We went shopping on our last morning in Delhi. Delhi offers great shopping possibilities, and our friend Anita – a local and very much in-the know Delhi-ite friend- had given us a list of top local boutiques for the girls to take a look at. The girls had a great time trying on and buying various items, and Gal looked almost like a local, in her very modern but at the same time unmistakably Indian, new clothes. The boys and I understandably were kind of bored by the whole thing, so we went to hang out in a great bookshop. India is apparently the world’s largest English speaking nation today, and a huge amount of titles are published every year. I’m a bit behind on my Indian literature, so I bought the Booker prize-winning The White Tiger, while the kids bought great cartoon books based on Indian legends.
Delhi really is a great city – amazing history and culture, and amazing modern shops and amenities as well. We really enjoyed our stay.
Our next stop was again well off the beaten path. We were heading to the vast Central state of Madhya Pradesh, an area that is fascinating in so many ways but doesn’t make it on to most itineraries. Our objective on this trip was to experience the “real’ India as much as possible, and we didn’t need to go to the spots where all the other tourists flocked to.
We arrived at Delhi airport well in time for our early afternoon flight to Indore. I had booked online with Jet Airways, who promote themselves as a great modern airline, but our experience was the opposite. The flight was delayed for an excruciating six hours, and the only saving grace was that Delhi’s international airport is outstanding – and if you have to wait around at any airport, Delhi is a good one to do so.
We finally arrived in Indore at night, having missed out on our only chance to go sightseeing, and went directly to our hotel, a brand new tower in the center of town. Authentically Indian it wasn’t, but it was great nonetheless.
The following day, we met our driver, named Mahesh, for the drive to Maheshwar. Co-incidence?
Guide books warn of a long and uncomfortable drive along terrible roads, yet the roads were brand new and in perfect shape – proof again of the incredible rate of development going on in India. The expected 4-5 hour drive was 2 hours at most. Maheshwar is a small town located along the banks of the holy Narmada River. It is an ancient town, famous for silk weaving and temples. It sees very few tourists, but those who make it to Maheshwar have the opportunity of staying in one of the most amazing hotels we have ever come across – the Ahilya Fort.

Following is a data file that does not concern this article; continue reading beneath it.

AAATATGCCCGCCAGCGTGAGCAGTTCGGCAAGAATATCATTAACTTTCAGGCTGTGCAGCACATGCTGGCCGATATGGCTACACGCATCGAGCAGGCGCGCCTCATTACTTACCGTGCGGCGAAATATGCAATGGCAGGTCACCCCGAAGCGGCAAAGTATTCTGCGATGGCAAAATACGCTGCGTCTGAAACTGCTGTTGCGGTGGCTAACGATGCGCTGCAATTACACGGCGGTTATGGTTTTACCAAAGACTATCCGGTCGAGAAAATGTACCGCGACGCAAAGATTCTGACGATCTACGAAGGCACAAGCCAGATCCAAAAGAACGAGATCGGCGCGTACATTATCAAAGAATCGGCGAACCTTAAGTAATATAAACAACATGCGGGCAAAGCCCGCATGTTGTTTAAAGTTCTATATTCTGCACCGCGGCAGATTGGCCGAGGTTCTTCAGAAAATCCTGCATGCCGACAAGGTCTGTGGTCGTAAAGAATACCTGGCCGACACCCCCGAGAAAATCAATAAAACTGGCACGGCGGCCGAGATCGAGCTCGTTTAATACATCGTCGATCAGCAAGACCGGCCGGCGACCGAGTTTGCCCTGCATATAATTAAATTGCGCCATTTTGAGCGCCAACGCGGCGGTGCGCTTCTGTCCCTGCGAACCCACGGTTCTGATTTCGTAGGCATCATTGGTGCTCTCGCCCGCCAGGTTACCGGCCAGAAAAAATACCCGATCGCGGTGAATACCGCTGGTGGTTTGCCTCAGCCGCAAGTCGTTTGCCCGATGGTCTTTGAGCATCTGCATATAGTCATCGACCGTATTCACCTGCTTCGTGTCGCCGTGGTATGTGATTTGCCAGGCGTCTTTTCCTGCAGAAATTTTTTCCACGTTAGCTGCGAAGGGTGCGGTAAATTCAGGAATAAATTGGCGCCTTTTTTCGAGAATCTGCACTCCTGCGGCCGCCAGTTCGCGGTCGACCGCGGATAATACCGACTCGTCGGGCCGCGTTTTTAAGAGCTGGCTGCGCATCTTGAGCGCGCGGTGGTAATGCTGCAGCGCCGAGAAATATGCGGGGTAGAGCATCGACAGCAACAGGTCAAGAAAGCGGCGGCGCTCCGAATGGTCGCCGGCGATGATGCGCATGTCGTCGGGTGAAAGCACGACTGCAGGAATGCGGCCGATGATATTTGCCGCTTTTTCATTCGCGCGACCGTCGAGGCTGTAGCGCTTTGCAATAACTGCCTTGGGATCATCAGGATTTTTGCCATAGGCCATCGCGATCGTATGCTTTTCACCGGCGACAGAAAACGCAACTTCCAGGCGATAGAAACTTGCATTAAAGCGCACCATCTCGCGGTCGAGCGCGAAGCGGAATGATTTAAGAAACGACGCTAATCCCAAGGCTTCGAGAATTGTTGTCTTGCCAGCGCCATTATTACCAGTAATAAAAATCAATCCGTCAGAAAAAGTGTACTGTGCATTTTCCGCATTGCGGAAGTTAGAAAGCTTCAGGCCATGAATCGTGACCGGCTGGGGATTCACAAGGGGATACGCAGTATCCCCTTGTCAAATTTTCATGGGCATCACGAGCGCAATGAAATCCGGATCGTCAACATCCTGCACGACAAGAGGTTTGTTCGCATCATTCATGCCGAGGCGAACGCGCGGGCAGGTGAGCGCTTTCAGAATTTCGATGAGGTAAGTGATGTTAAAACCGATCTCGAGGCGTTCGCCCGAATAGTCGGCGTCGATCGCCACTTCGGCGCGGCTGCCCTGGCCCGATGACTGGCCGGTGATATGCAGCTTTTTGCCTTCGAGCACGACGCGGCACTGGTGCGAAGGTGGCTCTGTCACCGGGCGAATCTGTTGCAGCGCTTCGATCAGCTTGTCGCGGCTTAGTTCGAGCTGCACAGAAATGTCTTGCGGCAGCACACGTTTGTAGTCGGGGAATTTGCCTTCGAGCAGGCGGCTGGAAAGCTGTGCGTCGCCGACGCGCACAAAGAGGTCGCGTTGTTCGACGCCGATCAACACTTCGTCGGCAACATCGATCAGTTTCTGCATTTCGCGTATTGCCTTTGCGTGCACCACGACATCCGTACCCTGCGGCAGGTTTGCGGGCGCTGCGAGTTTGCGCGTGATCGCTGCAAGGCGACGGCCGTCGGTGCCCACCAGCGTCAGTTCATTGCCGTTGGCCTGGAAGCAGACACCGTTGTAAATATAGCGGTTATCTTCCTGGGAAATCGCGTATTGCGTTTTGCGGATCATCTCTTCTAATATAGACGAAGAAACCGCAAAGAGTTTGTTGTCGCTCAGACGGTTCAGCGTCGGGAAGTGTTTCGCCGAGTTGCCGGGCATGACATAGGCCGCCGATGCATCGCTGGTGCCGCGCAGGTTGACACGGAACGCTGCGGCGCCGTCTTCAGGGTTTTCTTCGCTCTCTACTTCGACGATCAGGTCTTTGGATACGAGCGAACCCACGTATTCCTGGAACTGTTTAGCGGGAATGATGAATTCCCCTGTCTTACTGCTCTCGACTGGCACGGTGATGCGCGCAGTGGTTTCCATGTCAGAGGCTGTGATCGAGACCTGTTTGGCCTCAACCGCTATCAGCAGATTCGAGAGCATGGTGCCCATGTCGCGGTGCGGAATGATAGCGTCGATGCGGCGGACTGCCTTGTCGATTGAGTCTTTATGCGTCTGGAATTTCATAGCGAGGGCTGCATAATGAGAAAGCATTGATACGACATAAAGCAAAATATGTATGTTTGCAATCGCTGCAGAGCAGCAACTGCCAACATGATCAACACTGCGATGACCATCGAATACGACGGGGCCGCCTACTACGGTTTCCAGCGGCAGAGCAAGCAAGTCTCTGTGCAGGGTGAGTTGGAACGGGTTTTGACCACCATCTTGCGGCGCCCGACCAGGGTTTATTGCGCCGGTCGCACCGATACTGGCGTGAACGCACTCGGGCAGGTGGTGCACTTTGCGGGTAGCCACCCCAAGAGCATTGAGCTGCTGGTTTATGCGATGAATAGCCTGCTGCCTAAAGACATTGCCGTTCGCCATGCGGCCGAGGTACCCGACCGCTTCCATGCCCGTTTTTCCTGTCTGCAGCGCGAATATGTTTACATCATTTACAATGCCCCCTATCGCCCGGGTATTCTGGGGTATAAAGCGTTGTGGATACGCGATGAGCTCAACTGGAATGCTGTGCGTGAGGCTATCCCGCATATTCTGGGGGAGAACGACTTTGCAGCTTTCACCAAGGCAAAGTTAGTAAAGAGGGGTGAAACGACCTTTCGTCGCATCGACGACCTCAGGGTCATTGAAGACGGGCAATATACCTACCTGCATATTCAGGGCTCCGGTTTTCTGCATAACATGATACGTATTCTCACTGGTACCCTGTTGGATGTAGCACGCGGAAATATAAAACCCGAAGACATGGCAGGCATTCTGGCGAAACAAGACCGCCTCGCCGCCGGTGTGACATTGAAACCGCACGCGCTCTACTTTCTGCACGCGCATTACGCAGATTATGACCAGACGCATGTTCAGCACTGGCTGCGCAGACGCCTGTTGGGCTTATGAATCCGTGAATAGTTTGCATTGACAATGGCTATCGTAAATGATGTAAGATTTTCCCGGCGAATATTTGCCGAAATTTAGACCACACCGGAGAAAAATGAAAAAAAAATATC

The Fort is home to the local Royal Family, and while the Prince was out of town (as he very often is), we were welcomed by Kunta Bai, the grand old lady who keeps everything running smoothly, and who was once the nanny to the Prince’s own kids.
We were given two rooms – the Maharaja tent – a huge tent for Hilit and I, with a king size bed and bathroom suite, and with a private plunge pool, and a standard air-conditioned room for the kids. There are many more luxurious places to stay in India – this fort is lacking in some mod cons – but the whole experience there was simply amazing. The 300 year old fort stands high above the bathing “ghats” alongside the river where locals come both to pray at the many temples, and to cool down after a long hot day. Next door to the fort is a huge temple, and the fort runs its own school, as well as a weaving co-operative. For centuries the local Royal Family has taken care of the population, and while the family lacks political power today, that level of care still remains.
We toured the school and met some weavers, and in the early evening we went out for a boat ride along the River – simply magical.
Before dinner, Kunta Bai promised Eitan (our 8 year old) that she would make something special for him – just to make sure that he would eat well! That’s the old nanny still coming out! Over the next few days he had home made pasta, chicken raised at the fort itself and more, while we feasted on a variety of incredible Indian dishes. The food was memorable – the fort has its own gardens, and its own chickens, sheep and goats, which it keeps in pens in the vast grounds.
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